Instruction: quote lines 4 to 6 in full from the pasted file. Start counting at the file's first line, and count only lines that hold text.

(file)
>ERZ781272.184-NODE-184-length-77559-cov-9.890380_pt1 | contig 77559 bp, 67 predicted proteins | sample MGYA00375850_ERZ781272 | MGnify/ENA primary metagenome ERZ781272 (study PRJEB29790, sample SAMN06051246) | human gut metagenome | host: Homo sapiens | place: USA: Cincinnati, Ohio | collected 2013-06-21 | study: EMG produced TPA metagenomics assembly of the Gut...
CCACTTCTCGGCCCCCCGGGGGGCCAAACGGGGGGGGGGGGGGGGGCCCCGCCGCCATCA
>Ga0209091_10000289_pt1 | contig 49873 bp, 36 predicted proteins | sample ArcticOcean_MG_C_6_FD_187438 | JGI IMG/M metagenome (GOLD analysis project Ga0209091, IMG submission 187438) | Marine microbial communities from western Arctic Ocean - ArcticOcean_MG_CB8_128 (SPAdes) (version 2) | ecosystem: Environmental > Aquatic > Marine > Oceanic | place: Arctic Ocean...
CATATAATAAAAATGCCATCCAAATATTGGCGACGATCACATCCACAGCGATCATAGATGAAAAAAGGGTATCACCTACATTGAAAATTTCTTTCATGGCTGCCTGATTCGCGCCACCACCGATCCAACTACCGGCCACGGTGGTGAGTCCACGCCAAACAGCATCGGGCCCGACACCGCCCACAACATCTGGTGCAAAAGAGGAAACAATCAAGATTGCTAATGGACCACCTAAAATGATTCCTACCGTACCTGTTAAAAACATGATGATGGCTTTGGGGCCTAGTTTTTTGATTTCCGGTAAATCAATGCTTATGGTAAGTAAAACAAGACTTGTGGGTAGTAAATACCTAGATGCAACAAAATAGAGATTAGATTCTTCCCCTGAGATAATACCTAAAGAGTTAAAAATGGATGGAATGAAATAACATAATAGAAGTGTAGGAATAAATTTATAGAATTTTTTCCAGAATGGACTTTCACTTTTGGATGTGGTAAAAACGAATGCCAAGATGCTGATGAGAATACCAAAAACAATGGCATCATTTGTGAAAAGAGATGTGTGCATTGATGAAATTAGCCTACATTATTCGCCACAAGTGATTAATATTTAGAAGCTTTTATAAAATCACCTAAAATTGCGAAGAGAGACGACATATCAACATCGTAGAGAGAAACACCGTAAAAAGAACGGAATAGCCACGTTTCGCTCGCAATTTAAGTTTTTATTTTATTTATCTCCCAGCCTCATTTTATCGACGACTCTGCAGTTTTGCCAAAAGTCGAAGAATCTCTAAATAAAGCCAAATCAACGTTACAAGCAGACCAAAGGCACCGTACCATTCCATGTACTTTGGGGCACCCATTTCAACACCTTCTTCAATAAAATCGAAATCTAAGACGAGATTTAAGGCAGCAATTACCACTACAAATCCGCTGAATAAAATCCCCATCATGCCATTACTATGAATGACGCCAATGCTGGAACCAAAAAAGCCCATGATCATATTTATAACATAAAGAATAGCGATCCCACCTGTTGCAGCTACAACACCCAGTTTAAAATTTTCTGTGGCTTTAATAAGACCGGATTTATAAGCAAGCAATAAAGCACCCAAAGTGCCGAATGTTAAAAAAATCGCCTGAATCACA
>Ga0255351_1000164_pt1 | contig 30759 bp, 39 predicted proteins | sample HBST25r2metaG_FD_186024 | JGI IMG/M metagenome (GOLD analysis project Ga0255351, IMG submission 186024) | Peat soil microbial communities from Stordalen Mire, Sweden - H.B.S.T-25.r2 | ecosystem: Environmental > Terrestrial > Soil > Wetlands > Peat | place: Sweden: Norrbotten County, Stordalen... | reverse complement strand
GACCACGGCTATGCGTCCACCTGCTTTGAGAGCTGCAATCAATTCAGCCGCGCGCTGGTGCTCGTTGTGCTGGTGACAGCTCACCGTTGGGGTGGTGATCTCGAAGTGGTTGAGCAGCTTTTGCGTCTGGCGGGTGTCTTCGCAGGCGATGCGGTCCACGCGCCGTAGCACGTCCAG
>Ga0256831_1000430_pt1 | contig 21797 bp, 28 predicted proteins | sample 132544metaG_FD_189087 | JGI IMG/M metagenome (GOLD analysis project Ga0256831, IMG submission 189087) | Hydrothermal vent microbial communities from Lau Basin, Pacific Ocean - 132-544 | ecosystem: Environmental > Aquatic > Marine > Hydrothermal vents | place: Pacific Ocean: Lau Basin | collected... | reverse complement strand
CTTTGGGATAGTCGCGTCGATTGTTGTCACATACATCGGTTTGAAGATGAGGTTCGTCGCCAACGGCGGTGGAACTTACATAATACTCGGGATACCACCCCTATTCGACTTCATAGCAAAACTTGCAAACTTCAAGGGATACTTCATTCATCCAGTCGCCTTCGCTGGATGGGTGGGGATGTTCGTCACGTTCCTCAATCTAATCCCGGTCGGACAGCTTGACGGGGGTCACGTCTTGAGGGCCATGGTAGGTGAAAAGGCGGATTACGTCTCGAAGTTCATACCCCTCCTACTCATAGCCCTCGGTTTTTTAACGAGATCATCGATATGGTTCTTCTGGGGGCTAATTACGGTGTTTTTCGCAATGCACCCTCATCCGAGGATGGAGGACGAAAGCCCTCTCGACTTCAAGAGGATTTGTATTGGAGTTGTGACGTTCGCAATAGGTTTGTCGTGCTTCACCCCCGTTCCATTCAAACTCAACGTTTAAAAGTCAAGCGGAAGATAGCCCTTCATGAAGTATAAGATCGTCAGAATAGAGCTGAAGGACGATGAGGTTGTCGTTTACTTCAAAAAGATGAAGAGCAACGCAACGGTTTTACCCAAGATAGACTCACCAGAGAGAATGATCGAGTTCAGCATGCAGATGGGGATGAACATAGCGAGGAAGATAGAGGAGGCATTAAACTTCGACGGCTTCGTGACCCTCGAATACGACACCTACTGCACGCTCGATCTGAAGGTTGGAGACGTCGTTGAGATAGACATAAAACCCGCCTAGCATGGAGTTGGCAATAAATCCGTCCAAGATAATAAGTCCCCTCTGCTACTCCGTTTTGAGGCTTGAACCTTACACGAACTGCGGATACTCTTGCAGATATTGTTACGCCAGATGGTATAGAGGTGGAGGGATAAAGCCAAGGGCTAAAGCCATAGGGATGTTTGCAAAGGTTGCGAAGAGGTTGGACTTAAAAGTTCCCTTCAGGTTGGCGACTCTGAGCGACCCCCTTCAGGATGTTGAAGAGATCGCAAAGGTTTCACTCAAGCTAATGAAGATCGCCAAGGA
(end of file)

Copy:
CATATAATAAAAATGCCATCCAAATATTGGCGACGATCACATCCACAGCGATCATAGATGAAAAAAGGGTATCACCTACATTGAAAATTTCTTTCATGGCTGCCTGATTCGCGCCACCACCGATCCAACTACCGGCCACGGTGGTGAGTCCACGCCAAACAGCATCGGGCCCGACACCGCCCACAACATCTGGTGCAAAAGAGGAAACAATCAAGATTGCTAATGGACCACCTAAAATGATTCCTACCGTACCTGTTAAAAACATGATGATGGCTTTGGGGCCTAGTTTTTTGATTTCCGGTAAATCAATGCTTATGGTAAGTAAAACAAGACTTGTGGGTAGTAAATACCTAGATGCAACAAAATAGAGATTAGATTCTTCCCCTGAGATAATACCTAAAGAGTTAAAAATGGATGGAATGAAATAACATAATAGAAGTGTAGGAATAAATTTATAGAATTTTTTCCAGAATGGACTTTCACTTTTGGATGTGGTAAAAACGAATGCCAAGATGCTGATGAGAATACCAAAAACAATGGCATCATTTGTGAAAAGAGATGTGTGCATTGATGAAATTAGCCTACATTATTCGCCACAAGTGATTAATATTTAGAAGCTTTTATAAAATCACCTAAAATTGCGAAGAGAGACGACATATCAACATCGTAGAGAGAAACACCGTAAAAAGAACGGAATAGCCACGTTTCGCTCGCAATTTAAGTTTTTATTTTATTTATCTCCCAGCCTCATTTTATCGACGACTCTGCAGTTTTGCCAAAAGTCGAAGAATCTCTAAATAAAGCCAAATCAACGTTACAAGCAGACCAAAGGCACCGTACCATTCCATGTACTTTGGGGCACCCATTTCAACACCTTCTTCAATAAAATCGAAATCTAAGACGAGATTTAAGGCAGCAATTACCACTACAAATCCGCTGAATAAAATCCCCATCATGCCATTACTATGAATGACGCCAATGCTGGAACCAAAAAAGCCCATGATCATATTTATAACATAAAGAATAGCGATCCCACCTGTTGCAGCTACAACACCCAGTTTAAAATTTTCTGTGGCTTTAATAAGACCGGATTTATAAGCAAGCAATAAAGCACCCAAAGTGCCGAATGTTAAAAAAATCGCCTGAATCACA
>Ga0255351_1000164_pt1 | contig 30759 bp, 39 predicted proteins | sample HBST25r2metaG_FD_186024 | JGI IMG/M metagenome (GOLD analysis project Ga0255351, IMG submission 186024) | Peat soil microbial communities from Stordalen Mire, Sweden - H.B.S.T-25.r2 | ecosystem: Environmental > Terrestrial > Soil > Wetlands > Peat | place: Sweden: Norrbotten County, Stordalen... | reverse complement strand
GACCACGGCTATGCGTCCACCTGCTTTGAGAGCTGCAATCAATTCAGCCGCGCGCTGGTGCTCGTTGTGCTGGTGACAGCTCACCGTTGGGGTGGTGATCTCGAAGTGGTTGAGCAGCTTTTGCGTCTGGCGGGTGTCTTCGCAGGCGATGCGGTCCACGCGCCGTAGCACGTCCAG